For business owners large and small, money is an ever-present concern. It’s needed for all kinds of activities, from paying staff to expanding product lines. But securing money when you need it can be a challenge.

 

With the help of business finance expert Jason Andrews at Lending Expert we’ve compiled 6 examples of different types of financing options you that could prove useful in your business.

 

  1. Bank Business Loans

 

Although the credit crunch in 2008 briefly put a stop to bank loans as a viable source of finance, now that they have been recapitalised, they’re back in the market, providing business loans to enterprises. Bank loans can be a good option for some business owners, especially those with excellent credit scores, because of the relatively low interest rates. But the problem is forging a relationship with the bank in the first place.

Banks want to know that they are going to be paid back and that you have a viable business with profit potential. Convincing banks of this fact can be a time-consuming process. Often you need a loan right now, and so going through the traditional banking system can mean that you either miss opportunities or can’t afford to meet your obligations. However, if time is on your side, bank loans are still a reasonable choice.

 

  1. Invoice Financing

 

Sometimes customers don’t pay on time. It can be frustrating and lead to short-term cash-flow issues. The good news, though, is that there are companies that are willing to buy your accounts receivable (money you’re owed from customers who have not yet paid), providing you with a cash injection up front.

 

There are costs to this: the factoring company will charge a fee for the service. But in some circumstances, invoice financing can get you out of trouble, especially if you think payment is still weeks away.

 

 

  1. Crowdfunding

 

Crowdfunding relies on the internet to connect groups of lenders with a single borrower. Lenders benefit because they can offer small sums of money to many borrowers and spread their risks. Borrowers win too because they can get their hands on large unsecured loans without having to jump through the usual credit check hoops.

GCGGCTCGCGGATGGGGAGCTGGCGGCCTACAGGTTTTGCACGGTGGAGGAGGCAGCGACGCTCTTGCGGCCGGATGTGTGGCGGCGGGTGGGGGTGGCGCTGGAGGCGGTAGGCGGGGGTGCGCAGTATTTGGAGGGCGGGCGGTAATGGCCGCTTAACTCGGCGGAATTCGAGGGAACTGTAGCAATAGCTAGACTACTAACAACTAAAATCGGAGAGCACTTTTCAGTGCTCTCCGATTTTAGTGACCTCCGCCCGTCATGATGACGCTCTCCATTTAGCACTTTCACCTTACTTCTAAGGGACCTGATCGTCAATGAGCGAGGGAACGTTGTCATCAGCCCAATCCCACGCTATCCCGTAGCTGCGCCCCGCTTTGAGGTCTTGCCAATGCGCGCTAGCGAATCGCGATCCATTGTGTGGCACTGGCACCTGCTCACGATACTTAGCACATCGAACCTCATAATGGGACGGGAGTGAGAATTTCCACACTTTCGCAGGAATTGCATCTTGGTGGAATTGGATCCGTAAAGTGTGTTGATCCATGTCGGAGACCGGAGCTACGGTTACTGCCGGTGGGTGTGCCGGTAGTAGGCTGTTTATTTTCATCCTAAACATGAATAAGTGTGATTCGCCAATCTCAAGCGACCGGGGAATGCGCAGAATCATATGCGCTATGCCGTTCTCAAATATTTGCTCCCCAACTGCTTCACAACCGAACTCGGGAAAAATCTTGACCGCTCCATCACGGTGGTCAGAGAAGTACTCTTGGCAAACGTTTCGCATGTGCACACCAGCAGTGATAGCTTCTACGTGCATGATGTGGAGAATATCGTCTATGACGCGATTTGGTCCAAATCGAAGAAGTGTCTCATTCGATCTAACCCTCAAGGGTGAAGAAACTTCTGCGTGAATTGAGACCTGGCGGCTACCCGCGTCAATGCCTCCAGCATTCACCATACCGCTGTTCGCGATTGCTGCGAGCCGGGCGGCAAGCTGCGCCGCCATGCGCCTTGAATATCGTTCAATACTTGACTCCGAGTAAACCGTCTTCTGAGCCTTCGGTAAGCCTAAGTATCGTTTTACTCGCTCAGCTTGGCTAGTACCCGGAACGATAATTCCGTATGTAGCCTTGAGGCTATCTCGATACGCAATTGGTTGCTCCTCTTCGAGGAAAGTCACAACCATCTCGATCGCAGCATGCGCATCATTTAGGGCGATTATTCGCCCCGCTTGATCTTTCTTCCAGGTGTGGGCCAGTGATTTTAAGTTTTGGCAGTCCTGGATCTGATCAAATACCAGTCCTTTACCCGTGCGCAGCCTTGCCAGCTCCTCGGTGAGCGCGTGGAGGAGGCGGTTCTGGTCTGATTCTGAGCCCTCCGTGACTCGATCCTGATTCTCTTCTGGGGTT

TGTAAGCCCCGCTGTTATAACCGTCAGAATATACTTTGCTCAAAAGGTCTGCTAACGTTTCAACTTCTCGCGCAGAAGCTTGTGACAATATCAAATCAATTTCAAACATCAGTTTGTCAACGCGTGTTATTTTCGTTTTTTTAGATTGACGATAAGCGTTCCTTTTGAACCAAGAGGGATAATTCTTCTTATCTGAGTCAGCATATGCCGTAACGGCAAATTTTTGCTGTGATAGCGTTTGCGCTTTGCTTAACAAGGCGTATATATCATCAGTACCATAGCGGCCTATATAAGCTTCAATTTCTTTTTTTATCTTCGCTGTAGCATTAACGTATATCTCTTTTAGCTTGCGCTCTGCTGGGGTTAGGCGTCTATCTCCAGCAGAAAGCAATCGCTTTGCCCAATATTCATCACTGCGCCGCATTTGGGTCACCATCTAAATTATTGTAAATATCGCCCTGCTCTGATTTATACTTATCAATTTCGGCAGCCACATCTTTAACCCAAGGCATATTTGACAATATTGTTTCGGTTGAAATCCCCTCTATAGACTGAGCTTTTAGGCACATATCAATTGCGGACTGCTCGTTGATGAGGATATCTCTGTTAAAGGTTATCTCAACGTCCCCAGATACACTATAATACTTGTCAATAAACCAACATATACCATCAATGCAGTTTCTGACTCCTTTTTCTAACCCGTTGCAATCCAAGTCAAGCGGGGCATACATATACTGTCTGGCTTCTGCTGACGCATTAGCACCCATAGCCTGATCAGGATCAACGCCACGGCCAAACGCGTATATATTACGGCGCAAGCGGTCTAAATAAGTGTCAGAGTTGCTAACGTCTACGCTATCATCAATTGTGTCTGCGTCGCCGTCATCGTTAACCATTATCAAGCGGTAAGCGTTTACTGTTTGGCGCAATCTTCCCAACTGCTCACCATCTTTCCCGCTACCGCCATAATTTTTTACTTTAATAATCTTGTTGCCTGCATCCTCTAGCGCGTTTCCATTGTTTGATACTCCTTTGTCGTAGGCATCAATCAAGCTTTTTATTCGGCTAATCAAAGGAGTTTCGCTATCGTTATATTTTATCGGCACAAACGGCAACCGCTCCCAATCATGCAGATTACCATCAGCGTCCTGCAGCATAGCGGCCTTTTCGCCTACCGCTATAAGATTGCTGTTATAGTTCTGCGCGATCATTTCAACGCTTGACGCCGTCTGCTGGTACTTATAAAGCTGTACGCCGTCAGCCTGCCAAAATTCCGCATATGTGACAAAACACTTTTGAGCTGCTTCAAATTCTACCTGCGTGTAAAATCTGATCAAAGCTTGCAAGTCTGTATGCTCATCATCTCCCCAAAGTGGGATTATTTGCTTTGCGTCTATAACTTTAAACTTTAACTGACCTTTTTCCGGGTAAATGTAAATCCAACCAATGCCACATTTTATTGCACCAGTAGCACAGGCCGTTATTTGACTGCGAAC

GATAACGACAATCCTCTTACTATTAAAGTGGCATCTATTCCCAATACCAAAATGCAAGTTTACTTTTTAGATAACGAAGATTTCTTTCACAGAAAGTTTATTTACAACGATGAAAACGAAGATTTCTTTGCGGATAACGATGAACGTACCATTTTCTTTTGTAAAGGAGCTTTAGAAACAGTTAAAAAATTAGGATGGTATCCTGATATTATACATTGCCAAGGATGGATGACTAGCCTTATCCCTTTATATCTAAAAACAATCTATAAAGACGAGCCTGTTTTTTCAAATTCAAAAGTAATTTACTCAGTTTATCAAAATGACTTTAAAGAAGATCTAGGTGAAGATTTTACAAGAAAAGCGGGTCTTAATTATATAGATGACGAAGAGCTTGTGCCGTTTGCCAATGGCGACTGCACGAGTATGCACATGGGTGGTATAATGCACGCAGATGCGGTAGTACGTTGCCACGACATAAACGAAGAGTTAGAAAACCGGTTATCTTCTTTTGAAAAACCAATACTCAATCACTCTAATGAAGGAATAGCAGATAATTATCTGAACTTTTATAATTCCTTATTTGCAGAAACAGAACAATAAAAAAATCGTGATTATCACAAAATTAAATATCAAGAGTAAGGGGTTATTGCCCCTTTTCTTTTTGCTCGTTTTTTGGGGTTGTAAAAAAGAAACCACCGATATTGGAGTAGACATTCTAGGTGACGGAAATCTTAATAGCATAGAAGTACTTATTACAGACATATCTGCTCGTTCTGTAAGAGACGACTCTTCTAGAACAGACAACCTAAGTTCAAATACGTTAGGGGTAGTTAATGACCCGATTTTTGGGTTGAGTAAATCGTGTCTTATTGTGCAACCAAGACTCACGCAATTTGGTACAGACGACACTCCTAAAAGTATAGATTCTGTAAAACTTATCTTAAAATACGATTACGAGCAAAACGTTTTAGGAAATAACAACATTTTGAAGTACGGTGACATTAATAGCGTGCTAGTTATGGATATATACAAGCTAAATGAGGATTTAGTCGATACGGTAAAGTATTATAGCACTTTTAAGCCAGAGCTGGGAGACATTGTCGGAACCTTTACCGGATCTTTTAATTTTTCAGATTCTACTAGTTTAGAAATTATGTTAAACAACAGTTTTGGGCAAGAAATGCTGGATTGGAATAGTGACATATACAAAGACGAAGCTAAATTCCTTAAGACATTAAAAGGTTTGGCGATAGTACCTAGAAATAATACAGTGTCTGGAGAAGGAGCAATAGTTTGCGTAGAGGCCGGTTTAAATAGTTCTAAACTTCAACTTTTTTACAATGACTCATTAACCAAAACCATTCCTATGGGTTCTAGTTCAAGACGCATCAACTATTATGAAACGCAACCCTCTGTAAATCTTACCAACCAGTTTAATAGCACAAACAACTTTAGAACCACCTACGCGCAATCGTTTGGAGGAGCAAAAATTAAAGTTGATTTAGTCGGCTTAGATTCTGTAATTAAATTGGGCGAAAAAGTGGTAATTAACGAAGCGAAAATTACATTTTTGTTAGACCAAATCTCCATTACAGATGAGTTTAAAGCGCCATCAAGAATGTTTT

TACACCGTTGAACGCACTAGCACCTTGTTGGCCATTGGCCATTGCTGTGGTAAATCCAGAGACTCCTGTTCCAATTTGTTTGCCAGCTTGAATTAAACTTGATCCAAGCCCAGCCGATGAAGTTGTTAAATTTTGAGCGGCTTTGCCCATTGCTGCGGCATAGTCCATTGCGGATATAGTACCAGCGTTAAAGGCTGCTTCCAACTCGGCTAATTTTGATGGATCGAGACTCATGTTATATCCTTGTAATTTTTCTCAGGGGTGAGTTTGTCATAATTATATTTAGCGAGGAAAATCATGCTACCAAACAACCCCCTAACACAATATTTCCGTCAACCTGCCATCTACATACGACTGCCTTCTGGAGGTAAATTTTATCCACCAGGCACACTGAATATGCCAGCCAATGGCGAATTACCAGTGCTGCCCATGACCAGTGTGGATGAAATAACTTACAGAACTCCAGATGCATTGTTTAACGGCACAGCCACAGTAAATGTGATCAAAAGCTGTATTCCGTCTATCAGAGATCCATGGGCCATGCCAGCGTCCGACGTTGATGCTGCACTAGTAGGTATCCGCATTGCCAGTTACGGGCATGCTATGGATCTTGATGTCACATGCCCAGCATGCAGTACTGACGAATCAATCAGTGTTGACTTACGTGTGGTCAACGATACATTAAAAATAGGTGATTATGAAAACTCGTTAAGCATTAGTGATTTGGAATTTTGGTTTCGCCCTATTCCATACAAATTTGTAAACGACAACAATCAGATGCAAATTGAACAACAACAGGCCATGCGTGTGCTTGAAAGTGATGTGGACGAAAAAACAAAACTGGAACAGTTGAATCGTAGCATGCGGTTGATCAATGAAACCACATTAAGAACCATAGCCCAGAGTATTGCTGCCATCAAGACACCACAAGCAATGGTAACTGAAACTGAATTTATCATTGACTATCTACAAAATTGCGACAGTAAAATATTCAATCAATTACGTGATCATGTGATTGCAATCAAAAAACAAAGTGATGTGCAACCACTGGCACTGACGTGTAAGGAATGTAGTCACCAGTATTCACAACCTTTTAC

Crowdfunding is great for businesses with an exciting product or project that people care about, particularly things like video games. But this source of income may not function well for companies with less inspirational products, especially those that struggle to generate buzz. Furthermore, it can take time to build publicity, during which, the opportunity may have passed. Thus crowdfunding might not benefit everyone.

 

  1. Peer to Peer Loans

 

Peer-to-peer loans work in a similar way to crowdfunding, the critical difference being a smaller pool of lenders. Borrowers and lenders meet on an online platform, and then lenders offer borrowers all or a part of the money they want at a given interest rate. For businesses, peer-to-peer loans offer some enticing advantages: they’re unsecured, they don’t rely on the borrower having an excellent credit rating, and they tend to be more flexible. Individual lenders are more likely to see the merit of a project than traditional lenders.
Some business account providers, like Monzo, can offer introductions to credit brokers like Funding Xchange, who will go out and do the leg work to find the best lenders for you.

 

  1. Merchant Cash Advances

 

A merchant cash advance (MCA) is a relatively new form of business funding. Businesses that use point-of-sale terminals can borrow money more easily because lenders can track their moment-by-moment cash flow. These advances are particularly useful for firms without a substantial credit history: lenders can simply assess the point-of-sale history of the company and decide how much to lend and at what rate, there and then. Repayment plans reflect how much money a business is likely to make based on POS sales.

 

  1. Asset Finance

 

Growing businesses often have significant capital requirements. Tesla, for instance, has spent more than $5 billion on Gigafactory 1 to produce batteries it needs for its electric vehicles. Asset finance is a particular kind of secured loan that businesses use to get the equipment they need for production. Rather than paying upfront for the asset, asset finance allows companies to spread the cost over a fixed term.

 

Asset finance can work in two ways, either allowing companies to lease equipment and roll over financing at the end of the term, or hire purchase, where the business owns the product after completing the hire term.

 

In summary the good news is that there are plenty of finance options available which provide various advantages. Some you may be familiar with, while others could be new, but all can play a part in helping you to expand and grow your business.